New zones, a milestone, and next steps

Message boards : Nebula : New zones, a milestone, and next steps
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Profile David Anderson
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Message 2088641 - Posted: 21 Nov 2021, 20:43:26 UTC

My last missive described how we changed zone RFI removal to work for pulses. In this case the "zones" are ranges of pulse period rather than frequency: a lot of the RFI is aviation radar that results in pulses with periods that are multiples of 12 seconds. To figure things out, Eric looked at histograms of pulse counts as a function of period. Since then, he has repeated this exercise for triplets, and then autocorrs. The details were different in each case, but the basic idea was the same.

Once this was done - a couple of weeks ago - I did another Nebula run on the full sky - i.e. finding and scoring multiplets in all pixels. Eric, Dan and I then examined the top-scoring pulse/triplet and autocorr multiplets, looking for RFI that should have been removed by the zone filter. Good news! Although some multiplets still had this sort of RFI, many of them didn't - enough that we'll be able to find plenty of multiplets that are worth re-observing.

So until further notice we're done with computing. No more algorithm-fiddling or scoring runs. Nebula has done its job. This is a huge milestone for SETI@home, and for me personally. I've been working on Nebula for 5 years, and it's been some of the most challenging work - algorithm design, programming, and debugging - I've done.

The immediate next step is for us to go through the top-scoring multiplets - of all the various detection types, bary/non-bary, and scoring variants - and pick 100 or so to re-observe at FAST. That's about how many we'll have time for in the 24 hours of observing time that we've been granted - we'll observe each one for a minute or two, and it can take several minutes to slew from one sky location to the next.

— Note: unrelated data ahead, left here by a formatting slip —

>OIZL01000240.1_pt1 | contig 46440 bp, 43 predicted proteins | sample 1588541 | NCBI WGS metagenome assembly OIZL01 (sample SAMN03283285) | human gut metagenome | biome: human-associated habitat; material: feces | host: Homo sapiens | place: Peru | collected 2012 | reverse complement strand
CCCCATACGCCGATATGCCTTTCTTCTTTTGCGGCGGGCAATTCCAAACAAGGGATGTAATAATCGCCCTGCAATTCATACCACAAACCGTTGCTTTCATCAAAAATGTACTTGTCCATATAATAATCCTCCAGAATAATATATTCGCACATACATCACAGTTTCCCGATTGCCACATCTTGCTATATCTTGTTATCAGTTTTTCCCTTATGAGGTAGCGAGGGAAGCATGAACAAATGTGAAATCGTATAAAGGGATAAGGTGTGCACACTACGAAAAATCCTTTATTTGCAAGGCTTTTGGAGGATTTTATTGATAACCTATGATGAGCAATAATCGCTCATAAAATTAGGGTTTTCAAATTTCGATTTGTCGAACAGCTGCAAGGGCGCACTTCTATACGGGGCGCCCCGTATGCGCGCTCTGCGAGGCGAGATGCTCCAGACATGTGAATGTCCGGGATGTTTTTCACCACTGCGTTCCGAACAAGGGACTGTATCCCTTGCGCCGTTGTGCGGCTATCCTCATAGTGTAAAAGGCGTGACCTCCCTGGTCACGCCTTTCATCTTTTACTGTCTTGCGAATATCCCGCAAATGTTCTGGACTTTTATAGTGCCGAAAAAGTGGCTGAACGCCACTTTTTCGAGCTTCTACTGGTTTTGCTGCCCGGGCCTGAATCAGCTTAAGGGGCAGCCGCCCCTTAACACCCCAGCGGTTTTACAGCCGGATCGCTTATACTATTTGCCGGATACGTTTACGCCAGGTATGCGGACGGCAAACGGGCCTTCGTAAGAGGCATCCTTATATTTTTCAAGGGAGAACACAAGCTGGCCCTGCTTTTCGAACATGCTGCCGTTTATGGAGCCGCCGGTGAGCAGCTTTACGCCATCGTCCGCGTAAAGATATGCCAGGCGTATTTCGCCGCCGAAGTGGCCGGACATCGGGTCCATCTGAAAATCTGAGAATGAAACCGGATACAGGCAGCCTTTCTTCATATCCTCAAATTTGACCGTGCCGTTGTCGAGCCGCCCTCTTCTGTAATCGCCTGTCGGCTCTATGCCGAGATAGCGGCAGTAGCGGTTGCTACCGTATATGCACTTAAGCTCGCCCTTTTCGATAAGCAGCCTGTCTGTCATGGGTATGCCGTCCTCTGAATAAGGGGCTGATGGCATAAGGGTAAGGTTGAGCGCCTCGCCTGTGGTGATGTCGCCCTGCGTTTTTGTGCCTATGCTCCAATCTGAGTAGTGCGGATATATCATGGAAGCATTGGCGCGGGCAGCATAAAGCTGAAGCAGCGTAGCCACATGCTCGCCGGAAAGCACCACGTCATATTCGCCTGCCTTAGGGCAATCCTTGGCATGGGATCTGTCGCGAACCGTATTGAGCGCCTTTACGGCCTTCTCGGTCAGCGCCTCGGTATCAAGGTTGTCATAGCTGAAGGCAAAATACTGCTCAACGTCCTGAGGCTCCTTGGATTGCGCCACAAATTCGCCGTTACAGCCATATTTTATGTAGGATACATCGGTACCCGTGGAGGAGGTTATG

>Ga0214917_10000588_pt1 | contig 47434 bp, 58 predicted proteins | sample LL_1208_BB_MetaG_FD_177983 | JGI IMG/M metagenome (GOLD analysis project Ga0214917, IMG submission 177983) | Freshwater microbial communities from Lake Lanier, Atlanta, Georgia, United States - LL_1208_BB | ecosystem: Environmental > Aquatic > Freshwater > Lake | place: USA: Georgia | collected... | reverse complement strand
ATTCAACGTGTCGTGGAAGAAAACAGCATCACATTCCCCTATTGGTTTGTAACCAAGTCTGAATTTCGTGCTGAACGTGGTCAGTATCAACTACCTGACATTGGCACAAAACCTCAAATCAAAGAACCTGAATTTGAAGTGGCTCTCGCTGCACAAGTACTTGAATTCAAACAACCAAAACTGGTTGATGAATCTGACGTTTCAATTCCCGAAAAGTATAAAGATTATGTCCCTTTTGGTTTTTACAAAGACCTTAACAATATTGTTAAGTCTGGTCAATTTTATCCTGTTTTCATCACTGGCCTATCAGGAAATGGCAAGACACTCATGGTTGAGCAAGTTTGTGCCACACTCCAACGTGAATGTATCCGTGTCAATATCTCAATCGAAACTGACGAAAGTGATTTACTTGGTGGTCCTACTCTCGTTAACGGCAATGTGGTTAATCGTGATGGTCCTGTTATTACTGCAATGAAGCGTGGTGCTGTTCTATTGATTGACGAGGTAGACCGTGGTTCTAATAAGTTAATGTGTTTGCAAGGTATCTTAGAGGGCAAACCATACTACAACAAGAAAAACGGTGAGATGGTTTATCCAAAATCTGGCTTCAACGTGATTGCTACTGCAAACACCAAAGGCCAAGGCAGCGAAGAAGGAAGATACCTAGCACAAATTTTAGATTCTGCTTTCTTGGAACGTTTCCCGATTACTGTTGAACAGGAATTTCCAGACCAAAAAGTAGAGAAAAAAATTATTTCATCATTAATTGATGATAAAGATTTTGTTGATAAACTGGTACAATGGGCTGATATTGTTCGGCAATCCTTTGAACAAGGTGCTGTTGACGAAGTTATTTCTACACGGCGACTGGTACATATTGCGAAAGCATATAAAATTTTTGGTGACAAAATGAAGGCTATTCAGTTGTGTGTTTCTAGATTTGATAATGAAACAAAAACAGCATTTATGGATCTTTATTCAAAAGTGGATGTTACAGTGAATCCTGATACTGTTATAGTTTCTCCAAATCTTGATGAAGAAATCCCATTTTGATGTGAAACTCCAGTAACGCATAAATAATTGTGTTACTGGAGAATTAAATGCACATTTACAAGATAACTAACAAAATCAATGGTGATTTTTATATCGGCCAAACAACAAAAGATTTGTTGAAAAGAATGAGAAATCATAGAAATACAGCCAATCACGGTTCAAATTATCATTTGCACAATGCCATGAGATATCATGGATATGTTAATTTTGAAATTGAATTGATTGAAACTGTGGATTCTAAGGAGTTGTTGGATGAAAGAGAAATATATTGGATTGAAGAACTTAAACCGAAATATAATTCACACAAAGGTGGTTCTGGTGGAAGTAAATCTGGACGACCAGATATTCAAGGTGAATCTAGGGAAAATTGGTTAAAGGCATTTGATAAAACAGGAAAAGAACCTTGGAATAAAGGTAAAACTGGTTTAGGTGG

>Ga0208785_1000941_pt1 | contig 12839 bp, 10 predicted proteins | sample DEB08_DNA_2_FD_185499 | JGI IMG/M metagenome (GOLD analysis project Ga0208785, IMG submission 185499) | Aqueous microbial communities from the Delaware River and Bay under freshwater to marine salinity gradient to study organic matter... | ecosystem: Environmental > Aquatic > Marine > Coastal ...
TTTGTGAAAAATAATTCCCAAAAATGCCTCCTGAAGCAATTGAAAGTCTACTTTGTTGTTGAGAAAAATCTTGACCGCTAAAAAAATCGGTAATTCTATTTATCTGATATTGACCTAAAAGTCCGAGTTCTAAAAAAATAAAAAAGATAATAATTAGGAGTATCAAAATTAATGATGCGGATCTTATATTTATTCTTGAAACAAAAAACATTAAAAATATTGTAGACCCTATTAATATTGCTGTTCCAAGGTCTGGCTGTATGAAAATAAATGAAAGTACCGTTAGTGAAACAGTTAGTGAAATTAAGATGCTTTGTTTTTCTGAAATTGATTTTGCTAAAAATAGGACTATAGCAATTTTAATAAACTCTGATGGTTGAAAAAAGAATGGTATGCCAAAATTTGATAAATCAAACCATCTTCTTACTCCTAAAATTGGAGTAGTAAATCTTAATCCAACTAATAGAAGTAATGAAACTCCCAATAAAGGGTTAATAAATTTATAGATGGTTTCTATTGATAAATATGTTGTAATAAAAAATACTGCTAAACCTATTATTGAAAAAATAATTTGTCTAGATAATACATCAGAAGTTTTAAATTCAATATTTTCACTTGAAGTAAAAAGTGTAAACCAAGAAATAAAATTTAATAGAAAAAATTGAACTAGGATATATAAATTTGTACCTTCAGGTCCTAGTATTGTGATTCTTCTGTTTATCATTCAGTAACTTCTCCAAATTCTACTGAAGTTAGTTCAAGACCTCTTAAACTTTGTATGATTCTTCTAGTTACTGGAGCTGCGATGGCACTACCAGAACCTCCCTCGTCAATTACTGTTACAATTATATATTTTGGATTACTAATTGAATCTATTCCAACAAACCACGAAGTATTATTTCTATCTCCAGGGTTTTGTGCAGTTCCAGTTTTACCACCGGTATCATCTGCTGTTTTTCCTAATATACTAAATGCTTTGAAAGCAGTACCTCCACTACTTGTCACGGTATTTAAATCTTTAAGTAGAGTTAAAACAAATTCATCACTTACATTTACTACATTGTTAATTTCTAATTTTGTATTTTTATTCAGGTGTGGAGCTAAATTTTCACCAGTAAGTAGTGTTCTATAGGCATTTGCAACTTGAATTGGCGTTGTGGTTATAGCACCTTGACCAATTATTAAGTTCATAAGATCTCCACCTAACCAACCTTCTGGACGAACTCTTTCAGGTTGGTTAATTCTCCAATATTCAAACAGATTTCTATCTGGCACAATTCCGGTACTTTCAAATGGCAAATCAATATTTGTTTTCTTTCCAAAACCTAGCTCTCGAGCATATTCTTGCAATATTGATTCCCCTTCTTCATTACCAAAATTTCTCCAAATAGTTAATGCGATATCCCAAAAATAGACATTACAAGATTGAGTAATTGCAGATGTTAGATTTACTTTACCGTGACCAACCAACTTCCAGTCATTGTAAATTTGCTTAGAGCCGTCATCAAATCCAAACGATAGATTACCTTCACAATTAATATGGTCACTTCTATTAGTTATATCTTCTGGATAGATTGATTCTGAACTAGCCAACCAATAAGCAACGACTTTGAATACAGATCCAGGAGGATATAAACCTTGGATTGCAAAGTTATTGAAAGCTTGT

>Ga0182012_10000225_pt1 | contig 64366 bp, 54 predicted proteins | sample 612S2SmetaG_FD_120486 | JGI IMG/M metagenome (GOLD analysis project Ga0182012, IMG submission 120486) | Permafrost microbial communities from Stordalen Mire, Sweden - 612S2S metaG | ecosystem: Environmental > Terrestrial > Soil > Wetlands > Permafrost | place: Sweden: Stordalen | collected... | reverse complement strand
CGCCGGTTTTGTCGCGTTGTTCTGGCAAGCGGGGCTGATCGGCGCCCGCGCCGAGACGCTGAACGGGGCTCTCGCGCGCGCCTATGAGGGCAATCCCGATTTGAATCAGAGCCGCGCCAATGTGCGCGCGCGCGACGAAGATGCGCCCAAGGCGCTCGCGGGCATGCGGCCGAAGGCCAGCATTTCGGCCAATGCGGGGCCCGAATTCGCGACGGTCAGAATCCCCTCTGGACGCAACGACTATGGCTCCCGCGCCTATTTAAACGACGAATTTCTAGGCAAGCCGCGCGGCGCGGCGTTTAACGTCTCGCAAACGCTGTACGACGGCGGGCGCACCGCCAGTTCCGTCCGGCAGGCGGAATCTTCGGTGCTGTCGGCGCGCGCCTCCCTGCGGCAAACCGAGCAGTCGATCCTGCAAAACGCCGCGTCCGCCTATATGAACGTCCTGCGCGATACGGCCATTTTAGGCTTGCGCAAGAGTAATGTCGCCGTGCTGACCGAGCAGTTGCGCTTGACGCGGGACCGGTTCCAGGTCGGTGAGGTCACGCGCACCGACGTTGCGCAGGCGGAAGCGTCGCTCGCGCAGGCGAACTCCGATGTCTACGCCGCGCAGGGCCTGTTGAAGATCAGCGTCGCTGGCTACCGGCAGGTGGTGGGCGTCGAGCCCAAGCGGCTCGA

After that, we'll need to adapt our computers at FAST (which currently run SERENDIP spectrometers) to produce the time-domain data needed for SETI@home. Then we have to figure out how to analyze this data; we'll probably do the first part using the existing SETI@home client running on cluster nodes either in China or at the Atlas cluster in Hannover. After that we'll need take these detections and decide whether they "confirm" the corresponding multiplet. We haven't figured the details. In the case of barycentric multiplets - where we know what frequency to look at - this might involve manually looking at waterfall plots of the new detections. For non-barycentric multiplets - where the frequency could be anywhere in a wide range - we could add the new detections to the SETI@home detections, re-run Nebula (at least the multiplet-finding part) and see if it finds the original multiplets with additional detections that increase the score.
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Message 2088656 - Posted: 22 Nov 2021, 0:50:29 UTC - in response to Message 2088641.  

Awesome news! Good luck observing!
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Message 2088657 - Posted: 22 Nov 2021, 1:17:57 UTC - in response to Message 2088641.  


Good luck for what you find!!

Keep searchin',
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Message 2088841 - Posted: 24 Nov 2021, 9:22:55 UTC - in response to Message 2088656.  

Awesome news! Good luck observing!

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Message 2090136 - Posted: 13 Dec 2021, 3:42:20 UTC

I'm looking forward to the paper describing your work on Nebula. And soon Chinese scientists will have their own.
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Message 2091937 - Posted: 11 Jan 2022, 5:44:24 UTC - in response to Message 2088641.  

Thanks for the update David, nice to see things are moving forward.
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Message boards : Nebula : New zones, a milestone, and next steps

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